"So what can I do for you Mr. Brighting?"

"Well Sir, I've been thinking about my placement at the end of the course. I've a somewhat special request to make..."

"I'm pleased to hear it. You're a talented young man, Simon and I've already been at work to pulling a few strings for you. If all goes well, then I hope to be able to get you an excellent placement in Rennes. There's even the possibility of your staying on there, as the assistant director is moving on at the end of the school year. And as a result of my efforts your way in should be quite smooth."

The ensuing silence was long enough to make him feel ill at ease. Still I didn't know what to say.

"Well, I expected you to be pleased and surprised but I did think you'd have something to say about it."

I did, and this complete misinterpretation of my reaction woke me to my anger. But I first tried the diplomatic approach.

"I very much appreciate your trouble on my behalf, Sir, but I'm afraid that just won't be possible. As you know, or should know, I've been sent here to prepare the opening of the new espace loisirs in Gensdouce. I'm just not available for another posting."

"Gensdouce? Where on earth is Gensdouce? I'm not talking about some mundane, little, backwater municipality; I'm talking about Rennes, the big city, your big opportunity."

Silence being the only answer I managed to muster, he went on.

"Well now, I'm glad to see that you agree with that, at least. When I got the letter from Javert asking me to do what I could for you, I agreed at once. We were old college friends, you know and we still get together every year at the annual gathering for Mayors. Of course, Gensdouce is only the beginning of his ambitions, and as such it'll do fine, but in a few years I quiet expect him to move onto better things. Anyway, when I got his request to take you in here, and to find you a good post somewhere, I took you in on his behalf. But now I realise you have real talent. You can go to the top, young man, and you should be forever grateful to Javert Demille for providing you with your big opportunity."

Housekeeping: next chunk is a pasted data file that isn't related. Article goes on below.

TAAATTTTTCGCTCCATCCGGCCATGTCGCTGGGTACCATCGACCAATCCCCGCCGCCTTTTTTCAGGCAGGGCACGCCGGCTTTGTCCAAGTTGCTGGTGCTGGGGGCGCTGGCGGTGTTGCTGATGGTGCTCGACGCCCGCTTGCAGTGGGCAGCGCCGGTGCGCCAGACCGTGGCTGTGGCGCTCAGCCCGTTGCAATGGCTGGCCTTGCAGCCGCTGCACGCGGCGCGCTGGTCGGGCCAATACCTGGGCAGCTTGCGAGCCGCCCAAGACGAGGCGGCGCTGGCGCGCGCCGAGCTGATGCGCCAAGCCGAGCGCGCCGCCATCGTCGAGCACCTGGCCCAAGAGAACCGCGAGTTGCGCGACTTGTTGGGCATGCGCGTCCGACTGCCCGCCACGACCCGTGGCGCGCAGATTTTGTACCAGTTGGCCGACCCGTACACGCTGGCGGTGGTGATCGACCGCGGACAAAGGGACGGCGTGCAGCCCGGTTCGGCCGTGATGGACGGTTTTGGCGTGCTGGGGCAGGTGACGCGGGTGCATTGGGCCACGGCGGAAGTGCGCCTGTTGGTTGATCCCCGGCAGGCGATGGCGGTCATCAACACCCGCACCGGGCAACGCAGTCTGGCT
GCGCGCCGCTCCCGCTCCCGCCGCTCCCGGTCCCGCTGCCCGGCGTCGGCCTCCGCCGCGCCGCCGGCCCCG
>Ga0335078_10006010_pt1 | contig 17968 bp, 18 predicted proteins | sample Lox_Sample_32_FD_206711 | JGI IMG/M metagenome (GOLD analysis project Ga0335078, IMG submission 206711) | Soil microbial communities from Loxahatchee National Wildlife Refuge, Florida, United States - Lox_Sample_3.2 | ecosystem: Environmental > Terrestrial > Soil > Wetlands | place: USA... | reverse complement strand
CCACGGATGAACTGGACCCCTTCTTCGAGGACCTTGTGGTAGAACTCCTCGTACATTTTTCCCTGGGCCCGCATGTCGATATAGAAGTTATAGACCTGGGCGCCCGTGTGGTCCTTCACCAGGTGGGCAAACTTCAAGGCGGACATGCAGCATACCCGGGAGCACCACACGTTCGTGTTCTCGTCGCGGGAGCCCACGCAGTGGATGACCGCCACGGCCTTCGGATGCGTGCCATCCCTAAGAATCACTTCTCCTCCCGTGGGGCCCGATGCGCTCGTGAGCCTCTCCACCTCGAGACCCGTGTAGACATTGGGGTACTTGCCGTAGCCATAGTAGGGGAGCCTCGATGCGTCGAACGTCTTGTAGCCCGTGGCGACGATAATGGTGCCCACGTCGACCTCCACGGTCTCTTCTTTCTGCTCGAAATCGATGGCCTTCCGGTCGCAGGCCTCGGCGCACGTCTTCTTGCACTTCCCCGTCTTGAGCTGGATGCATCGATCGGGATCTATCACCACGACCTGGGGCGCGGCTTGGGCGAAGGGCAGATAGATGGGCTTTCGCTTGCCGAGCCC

I can't remember anything more about this conversation, nor about how I reacted. I remained in a state of trance for the next few hours, and I saw only one way out. I phoned up a couple of friends and we hit the town. But the bottle after bottle only kindled my anger further, so instead of going back to bed to sleep it off, I ended up on the first train to Paris. From there, it was just two hours to home.


Helen walked spritely away from the old schoolhouse where she had just left Daisy. She loved being alone at night and what was there to be afraid about? Her parents always worried too much anyway. She knew there would be trouble when she got home, but she'd face that when she got to it. For now, she had twenty wonderfully free, moonlit minutes all on her own. And after all, it wasn't her fault if her brother had refused to accompany first Daisy and herself, and then just herself, preferring the comfort of a ten minute ride home to the drudge of a thirty minute walk, conveniently forgetting that it was her secret hope all along that he would do so. And what good would Ian have done them anyway. Had there really been a mad sex-attacker on the streets, then her spindly little brother would scarcely have proved a match for him. Besides, their club meeting had been both interesting and dense. There was a lot to think about. And now was the time to think things over. That's why she needed to be on her own.

* * *

Carter had chosen his spot carefully. He'd never been to this town before and no one here knew him. He'd arrived just a couple of days previously and taken a berth at the campsite outside of town. He had paid for a week's stay in advance and mixed easily in with the holiday makers. The mornings he would spend in town. The afternoons and evenings he'd laze around at the swimming pool reading or joining in the various sports activities held for the benefit of the campers. Anyone who'd talked to him, came away thinking this was just another Mr. Normal. True, they had no idea where he came from, but they'd never thought of asking. He just fitted in wherever he was.

During his morning visits to the town he would meticulously prepare his one deed of shame. That was his first rule, and he was totally scrupulous in the way he stuck to it: never more than one attack in the same town. That was the only way to stay free. He had heard of others in his position who'd been taken because they grew too greedy, or they didn't leave enough time between attacks. That would not happen to him.

Shopping bag in hand he melted into the crowds of locals and holiday makers, whilst all the time taking in the information around him. The streets, the narrow alleys and the broader pedestrian areas. The shops, the street vendors, the local meeting places. Where did people congregate? He'd have to steer well clear of those places. What routes did they take walking back and forth into town? And where could he lie in wait? His search revealed several interesting facts. The first was a concert Thursday evening in the large courtyard opposite old schoolhouse. That would certainly attract a large number of young people. True, most wandered home in groups, but if you waited then there was nearly always the odd one out, who either wanted or had little choice but to be alone. Then, he discovered that Ransvereux had no municipal police force - all the policing was done by car. And the moment he had discovered this, he knew where he would lurk.